Ahead of Vostok 2018, being held on September 11–17, Russia’s senior military leadership has actively promoted the scale and importance of this strategic-level exercise, particularly referencing the first ever participation of China’s People’s Liberation Army (PLA) forces in these drills (see EDM, September 5). The reported size of the Russian military personnel contribution to Vostok 2018—297,000—with the participation of the Northern and Pacific Fleets, the Aerospace Forces (Vozdushno Kosmicheskikh Sil—VKS), as well Ground Forces and Airborne Troops (Vozdushno-Desantnye Voyska—VDV), alongside other specialist units, has led some to conclude this exercise is a preparation for global conflict. However, a number of the details offered by the Russian Armed Forces’ top brass, indicate a more sophisticated and granular approach to what is a prosaic culmination to the annual combat training year (Tvzvezda.ru, September 9).
Army General Valery Gerasimov, the chief of the General Staff, provided some interesting details about the exercise and its extensive preparations. The exercise will run from September 11 to 17, with the first two days reserved for planning. The second active phase is staged over five days and will involve training grounds in the Central and Eastern Military Districts (MD) (RIA Novosti, September 9). In this year’s Vostok scenario, two opposing factions will be represented by units from the Central MD and the Northern Fleet versus those from the Eastern MD and the Pacific Fleet. The main action will occur on five combined-arms training grounds in the Eastern MD, at four VKS and air-defense training facilities, and in the Okhotsk and Bering Seas. Gerasimov stated that the two main innovations of Vostok 2018 lie in the use of two MDs and the inclusion of PLA forces (Kommersant, September 7).
Gerasimov noted that Russia will send to Vostok 2018 a total of 297,000 personnel; more than 1,000 aircraft, helicopters and unmanned aerial vehicles; up to 36,000 tanks, infantry fighting vehicles, armored personnel carriers and other military equipment; as well as 80 ships and support vessels. The exercises will include the Iskander-K operational-tactical missile system from the 107th Missile Brigade (Birobidzhan). In the second stage of the exercise, elements will include the application of “massive air strikes,” repelling cruise missile attacks, along with conducting offensive and defensive operations by land, sea and air. Repelling air strikes will involve Aerospace Forces air defense and naval platforms in the Sea of Okhotsk and the northwestern Pacific Ocean, while the VKS provides close air support for carrying out offensive ground operations and defending the sea coast (Kommersant, September 7).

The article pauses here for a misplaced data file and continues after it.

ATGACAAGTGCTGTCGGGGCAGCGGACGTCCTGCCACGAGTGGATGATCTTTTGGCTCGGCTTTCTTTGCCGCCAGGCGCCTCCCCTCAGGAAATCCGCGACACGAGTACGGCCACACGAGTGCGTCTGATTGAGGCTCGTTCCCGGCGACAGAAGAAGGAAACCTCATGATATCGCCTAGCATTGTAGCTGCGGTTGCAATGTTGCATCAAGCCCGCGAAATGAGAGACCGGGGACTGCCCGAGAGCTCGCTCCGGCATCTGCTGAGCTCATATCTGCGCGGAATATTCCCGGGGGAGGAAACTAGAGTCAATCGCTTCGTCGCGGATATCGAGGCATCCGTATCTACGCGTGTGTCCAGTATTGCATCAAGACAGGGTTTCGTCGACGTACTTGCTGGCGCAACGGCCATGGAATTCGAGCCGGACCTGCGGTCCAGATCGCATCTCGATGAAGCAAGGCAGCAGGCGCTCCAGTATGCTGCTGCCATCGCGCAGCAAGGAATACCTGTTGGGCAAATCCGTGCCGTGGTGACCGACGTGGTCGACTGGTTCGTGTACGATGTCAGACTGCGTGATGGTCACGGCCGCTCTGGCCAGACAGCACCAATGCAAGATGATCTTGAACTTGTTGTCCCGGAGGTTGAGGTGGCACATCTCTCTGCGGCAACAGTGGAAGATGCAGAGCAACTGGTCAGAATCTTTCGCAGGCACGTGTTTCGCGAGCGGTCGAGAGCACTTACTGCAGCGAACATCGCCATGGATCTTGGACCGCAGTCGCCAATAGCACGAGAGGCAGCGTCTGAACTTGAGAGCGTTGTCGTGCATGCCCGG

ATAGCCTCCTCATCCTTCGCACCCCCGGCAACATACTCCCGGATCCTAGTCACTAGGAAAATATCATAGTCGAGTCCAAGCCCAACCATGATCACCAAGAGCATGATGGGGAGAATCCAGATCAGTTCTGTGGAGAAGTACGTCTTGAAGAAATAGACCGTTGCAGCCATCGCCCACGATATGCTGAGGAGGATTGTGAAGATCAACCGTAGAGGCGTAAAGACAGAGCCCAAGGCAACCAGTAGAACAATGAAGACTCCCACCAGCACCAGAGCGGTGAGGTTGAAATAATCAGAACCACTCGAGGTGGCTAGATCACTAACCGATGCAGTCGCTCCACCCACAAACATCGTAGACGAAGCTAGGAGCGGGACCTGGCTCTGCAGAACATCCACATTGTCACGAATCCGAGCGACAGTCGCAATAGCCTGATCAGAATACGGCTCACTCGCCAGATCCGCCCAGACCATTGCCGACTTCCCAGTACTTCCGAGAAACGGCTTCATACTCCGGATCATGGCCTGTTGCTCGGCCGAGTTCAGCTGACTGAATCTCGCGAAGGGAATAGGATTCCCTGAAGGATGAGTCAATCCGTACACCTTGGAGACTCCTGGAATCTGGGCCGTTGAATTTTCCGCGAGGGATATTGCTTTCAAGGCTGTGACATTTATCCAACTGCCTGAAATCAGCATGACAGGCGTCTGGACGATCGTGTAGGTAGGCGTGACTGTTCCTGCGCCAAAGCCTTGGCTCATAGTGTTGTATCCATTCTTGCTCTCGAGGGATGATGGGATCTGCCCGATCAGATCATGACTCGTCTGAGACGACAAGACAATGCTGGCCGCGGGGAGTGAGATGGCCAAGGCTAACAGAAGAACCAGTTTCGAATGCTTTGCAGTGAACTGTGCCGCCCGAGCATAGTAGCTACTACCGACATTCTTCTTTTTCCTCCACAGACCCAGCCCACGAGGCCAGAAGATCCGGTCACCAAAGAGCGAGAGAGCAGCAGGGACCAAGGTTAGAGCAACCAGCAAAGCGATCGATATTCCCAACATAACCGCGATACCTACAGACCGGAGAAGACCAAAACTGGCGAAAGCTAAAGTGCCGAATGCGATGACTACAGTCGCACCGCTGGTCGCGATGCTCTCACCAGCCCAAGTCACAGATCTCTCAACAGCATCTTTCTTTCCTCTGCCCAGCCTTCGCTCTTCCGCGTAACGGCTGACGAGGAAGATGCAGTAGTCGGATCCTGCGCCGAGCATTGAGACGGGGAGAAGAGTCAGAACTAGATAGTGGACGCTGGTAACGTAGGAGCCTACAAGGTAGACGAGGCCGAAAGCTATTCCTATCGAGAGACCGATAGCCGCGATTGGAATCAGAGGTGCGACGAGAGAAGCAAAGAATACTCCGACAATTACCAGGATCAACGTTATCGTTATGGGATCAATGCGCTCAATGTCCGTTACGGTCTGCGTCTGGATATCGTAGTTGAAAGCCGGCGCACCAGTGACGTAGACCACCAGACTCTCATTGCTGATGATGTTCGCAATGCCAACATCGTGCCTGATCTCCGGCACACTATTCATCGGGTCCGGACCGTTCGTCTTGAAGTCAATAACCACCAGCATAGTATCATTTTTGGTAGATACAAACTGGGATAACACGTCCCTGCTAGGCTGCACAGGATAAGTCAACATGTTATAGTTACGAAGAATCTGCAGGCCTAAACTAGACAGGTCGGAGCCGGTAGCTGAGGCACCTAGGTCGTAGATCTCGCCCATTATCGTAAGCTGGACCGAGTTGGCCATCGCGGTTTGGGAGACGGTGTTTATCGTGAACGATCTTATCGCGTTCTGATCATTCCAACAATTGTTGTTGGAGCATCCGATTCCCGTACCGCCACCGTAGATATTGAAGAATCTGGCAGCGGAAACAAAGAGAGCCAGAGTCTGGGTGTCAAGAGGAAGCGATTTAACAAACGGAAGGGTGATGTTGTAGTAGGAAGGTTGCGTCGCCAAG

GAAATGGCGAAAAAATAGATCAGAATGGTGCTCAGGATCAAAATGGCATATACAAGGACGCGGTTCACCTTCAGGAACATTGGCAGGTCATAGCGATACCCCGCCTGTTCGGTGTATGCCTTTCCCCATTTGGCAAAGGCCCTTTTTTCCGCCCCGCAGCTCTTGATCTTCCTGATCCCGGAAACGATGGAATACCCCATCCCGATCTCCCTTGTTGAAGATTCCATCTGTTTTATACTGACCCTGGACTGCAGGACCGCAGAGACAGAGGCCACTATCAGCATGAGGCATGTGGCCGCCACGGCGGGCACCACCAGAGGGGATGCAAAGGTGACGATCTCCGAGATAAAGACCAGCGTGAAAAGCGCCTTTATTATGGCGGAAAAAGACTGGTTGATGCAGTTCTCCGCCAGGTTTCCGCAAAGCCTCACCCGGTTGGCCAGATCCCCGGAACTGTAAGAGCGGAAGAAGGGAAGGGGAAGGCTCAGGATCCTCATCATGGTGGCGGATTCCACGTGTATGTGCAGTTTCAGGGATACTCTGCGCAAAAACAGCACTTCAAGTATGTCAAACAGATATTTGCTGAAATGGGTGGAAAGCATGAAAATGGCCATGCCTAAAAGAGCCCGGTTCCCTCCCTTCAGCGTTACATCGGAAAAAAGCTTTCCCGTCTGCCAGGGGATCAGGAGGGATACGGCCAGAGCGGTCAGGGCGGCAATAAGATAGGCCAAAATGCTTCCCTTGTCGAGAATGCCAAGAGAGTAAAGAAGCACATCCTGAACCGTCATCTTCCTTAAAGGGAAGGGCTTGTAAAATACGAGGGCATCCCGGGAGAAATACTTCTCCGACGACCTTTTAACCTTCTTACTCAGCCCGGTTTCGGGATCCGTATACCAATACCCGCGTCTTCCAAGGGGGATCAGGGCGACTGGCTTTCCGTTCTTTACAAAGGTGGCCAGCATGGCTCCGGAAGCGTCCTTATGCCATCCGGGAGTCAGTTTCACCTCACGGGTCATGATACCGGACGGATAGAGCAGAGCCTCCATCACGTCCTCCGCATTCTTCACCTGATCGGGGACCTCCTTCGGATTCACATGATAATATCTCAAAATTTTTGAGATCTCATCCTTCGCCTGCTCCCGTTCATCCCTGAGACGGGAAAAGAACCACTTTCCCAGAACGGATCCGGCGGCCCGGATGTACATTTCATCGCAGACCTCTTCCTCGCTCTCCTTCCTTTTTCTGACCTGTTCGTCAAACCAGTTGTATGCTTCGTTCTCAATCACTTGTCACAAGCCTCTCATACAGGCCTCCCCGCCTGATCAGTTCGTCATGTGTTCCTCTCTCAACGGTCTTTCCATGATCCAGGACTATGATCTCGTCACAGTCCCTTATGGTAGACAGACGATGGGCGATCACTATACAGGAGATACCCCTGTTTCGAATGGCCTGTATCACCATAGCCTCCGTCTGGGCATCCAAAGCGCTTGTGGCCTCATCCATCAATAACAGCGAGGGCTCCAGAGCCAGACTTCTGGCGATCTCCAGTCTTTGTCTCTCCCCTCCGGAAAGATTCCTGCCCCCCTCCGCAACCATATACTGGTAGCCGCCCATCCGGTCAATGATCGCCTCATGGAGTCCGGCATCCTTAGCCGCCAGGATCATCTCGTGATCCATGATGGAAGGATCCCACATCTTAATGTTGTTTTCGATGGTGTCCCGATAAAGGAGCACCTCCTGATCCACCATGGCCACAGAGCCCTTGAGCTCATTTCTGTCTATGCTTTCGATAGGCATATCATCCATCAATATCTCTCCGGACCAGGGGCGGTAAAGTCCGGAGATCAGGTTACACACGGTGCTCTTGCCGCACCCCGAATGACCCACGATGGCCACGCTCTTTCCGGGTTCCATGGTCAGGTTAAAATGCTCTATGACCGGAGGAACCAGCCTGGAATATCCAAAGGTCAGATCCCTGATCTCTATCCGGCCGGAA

Gerasimov also explained that, in addition to special pre-exercise tactical exercises, Vostok 2018 would be preceded by snap inspections of Russia’s Armed Forces. He explained that following the introduction of snap inspections in 2013, the General Staff had identified flaws in relation to strategic mobility that were corrected ahead of deploying forces to Syria in 2015 and have since been further refined. This relates to deploying forces internally across large distances utilizing a reformed military logistics system. Hence, units from the Southern MD will redeploy to the Eastern MD during Vostok 2018. Gerasimov also confirmed that 126 battalion tactical groups fully manned by contract personnel have been formed within the VDV and Ground Forces. It is likely that a quantity of these will be tested in the exercise. The 16 pre-Vostok exercises held this year collectively featured training for intelligence, electronic warfare (EW), psychological operations (PSYOPS), and logistics support (Imp-navigator.livejournal.com, September 7).